New national child restraint laws were introduced in NSW on 1 March 2010. A transitional period was in place until 30 June 2010 to give parents and carers time to fully understand and comply with the new laws. However, all children up to seven years of age must now be safely fastened into the right restraint for their age and size.
A child that is properly secured in an approved child restraint is less likely to be injured or killed in a car crash than one who is not.
Summary of changes
The new national child restraint laws state:
- Children younger than six months must be secured in a rearward facing restraint.
- Children aged six months to under four years must be secured in either a rear or forward facing restraint.
- Children aged four years to under seven years must be secured in forward facing child restraint or booster seat.
- Children younger than four years cannot travel in the front seat of a vehicle with two or more rows.
- Children aged four years to under seven years cannot travel in the front seat of a vehicle with two or more rows, unless all other back seats are occupied by children younger than seven years in a child restraint or booster seat.
Approved rearward-facing restraint
|6 months - 4 years|
Approved rearward or forward-facing restraint
|4 years - 7 years|
Approved forward-facing restraint or booster seat
A summary of the changes is outlined in the child restraint legislation postcard.
More information about choosing the right restraint for a child’s age and size can also be found in the Choose Right. Buckle Right brochure.
Fines and demerit points apply to drivers who fail to ensure all children are appropriately restrained in a vehicle.
Buying a child restraint
Child restraints can be purchased from retail outlets. They can also be hired from some local councils or maternity hospitals, community groups and from privately run rental companies.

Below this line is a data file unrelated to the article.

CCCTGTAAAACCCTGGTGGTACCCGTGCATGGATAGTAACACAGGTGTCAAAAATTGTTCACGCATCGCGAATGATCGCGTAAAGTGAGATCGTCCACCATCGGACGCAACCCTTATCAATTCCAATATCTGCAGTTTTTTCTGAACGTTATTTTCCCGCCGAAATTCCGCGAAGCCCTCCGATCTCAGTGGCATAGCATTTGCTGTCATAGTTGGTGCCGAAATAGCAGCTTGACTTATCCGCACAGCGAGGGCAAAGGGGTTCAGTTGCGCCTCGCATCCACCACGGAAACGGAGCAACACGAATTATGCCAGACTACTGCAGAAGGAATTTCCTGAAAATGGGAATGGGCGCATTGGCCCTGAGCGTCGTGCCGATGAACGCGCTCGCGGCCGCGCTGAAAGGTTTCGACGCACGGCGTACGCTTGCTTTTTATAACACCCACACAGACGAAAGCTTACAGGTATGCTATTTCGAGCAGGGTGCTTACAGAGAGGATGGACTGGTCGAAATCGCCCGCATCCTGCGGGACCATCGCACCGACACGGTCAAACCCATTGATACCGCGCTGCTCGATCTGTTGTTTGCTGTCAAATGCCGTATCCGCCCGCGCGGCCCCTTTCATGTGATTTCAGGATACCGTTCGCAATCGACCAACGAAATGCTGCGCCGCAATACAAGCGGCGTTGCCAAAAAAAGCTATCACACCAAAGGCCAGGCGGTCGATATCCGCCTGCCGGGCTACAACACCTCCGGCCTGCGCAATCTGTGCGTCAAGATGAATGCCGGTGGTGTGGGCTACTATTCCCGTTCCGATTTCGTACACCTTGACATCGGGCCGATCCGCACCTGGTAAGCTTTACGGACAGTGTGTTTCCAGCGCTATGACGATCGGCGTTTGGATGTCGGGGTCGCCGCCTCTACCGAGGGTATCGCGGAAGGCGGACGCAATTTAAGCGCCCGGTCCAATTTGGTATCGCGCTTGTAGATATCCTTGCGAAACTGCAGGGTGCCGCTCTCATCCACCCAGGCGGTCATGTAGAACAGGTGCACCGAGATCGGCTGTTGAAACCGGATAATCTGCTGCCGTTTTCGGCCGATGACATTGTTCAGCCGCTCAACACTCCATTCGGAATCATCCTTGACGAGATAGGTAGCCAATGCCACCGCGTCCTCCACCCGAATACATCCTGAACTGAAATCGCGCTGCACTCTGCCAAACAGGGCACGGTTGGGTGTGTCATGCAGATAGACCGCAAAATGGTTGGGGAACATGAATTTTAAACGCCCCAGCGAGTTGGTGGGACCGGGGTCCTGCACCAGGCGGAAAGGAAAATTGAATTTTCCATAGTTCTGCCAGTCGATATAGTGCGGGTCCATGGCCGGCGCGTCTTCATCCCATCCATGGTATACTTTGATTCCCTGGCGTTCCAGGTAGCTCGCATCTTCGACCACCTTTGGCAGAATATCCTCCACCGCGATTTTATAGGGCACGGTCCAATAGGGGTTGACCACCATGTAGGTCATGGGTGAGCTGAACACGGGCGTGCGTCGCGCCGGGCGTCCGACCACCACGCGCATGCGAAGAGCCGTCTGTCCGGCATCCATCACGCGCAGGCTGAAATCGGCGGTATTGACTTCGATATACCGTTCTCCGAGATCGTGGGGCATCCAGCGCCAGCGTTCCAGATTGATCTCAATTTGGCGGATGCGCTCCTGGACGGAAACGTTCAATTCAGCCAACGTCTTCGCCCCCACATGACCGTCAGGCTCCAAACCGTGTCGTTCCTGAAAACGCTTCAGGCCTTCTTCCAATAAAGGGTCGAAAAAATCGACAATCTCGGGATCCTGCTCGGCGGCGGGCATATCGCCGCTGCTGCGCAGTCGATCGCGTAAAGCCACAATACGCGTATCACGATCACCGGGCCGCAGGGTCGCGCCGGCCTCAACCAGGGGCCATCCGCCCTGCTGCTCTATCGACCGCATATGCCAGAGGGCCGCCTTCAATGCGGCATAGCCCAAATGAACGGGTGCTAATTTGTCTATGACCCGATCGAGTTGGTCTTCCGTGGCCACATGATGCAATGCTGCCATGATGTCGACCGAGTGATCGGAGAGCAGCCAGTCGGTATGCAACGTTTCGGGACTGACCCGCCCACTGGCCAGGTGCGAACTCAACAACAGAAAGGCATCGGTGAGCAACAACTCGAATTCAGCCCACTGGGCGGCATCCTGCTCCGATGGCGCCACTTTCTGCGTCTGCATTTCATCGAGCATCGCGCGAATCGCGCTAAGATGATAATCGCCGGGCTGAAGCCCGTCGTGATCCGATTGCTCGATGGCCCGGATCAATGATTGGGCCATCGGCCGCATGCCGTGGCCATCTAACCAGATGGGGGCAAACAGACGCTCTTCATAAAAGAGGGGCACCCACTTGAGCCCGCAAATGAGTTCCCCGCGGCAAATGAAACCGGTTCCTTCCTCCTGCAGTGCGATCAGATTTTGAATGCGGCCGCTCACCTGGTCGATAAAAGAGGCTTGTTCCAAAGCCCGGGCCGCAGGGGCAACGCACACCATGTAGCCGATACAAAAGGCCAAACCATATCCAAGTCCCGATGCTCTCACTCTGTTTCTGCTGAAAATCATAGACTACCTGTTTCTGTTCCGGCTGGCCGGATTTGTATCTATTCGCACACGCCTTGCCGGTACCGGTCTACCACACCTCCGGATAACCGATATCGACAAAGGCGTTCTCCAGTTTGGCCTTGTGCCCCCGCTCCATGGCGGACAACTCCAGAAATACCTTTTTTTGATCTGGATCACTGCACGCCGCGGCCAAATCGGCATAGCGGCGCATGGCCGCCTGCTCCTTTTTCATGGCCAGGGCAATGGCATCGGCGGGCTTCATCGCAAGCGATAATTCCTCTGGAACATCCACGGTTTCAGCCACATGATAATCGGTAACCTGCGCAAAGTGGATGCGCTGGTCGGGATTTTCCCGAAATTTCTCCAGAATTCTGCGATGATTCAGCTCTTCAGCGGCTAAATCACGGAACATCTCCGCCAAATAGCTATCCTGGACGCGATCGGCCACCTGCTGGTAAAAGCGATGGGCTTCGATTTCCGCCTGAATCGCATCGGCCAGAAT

Child restraints available in Australia must meet the Australian/New Zealand Standard 1754:2004 Child restraints for use in motor vehicles. The standard is one of the toughest child restraint standards in the world and child restraints manufactured to this Standard offer good protection in a crash.
A significant number of the restraints have been tested and assessed under the Child Restraint Evaluation Programme (CREP).
Find out more about the results of these tests and the guidelines you should follow when buying a child restraint visit www.crep.com.au
Follow all the manufacturer's instructions carefully if you are fitting the restraint yourself. If the instructions have been lost, contact the manufacturer or seek advice from an Roads and Maritime Services (replacing Roads and Traffic Authority) Authorised Fitting Station. Find your nearest Roads and Maritime Services (replacing Roads and Traffic Authority) authorised child restraint fitting station or call 13 22 13.
For a free copy of the brochure A buyer's guide to child restraints call 1800 06 06 07.
- Using a restraint correctly greatly increases a child's safety during a crash.
- Placing a child in a restraint that is designed for a larger/older child increases the risk of serious injury in a crash.
- Ensure the restraint is installed correctly. See a restraint fitter if in any doubt.
- Always use the top tether strap where required.
- Teach your child to always keep both arms within the harness system of the child seat or the seat belt of the booster seat.
- When using a seat belt with a booster, ensure the seat belt is correctly fitted over the child’s shoulder.
- Move your child into a forward-facing restraint only when they no longer fit into a rearward-facing restraint.
- Move your child into a booster seat only when they no longer fit into a forward-facing restraint.
- Always refer to the manufacturer’s instructions.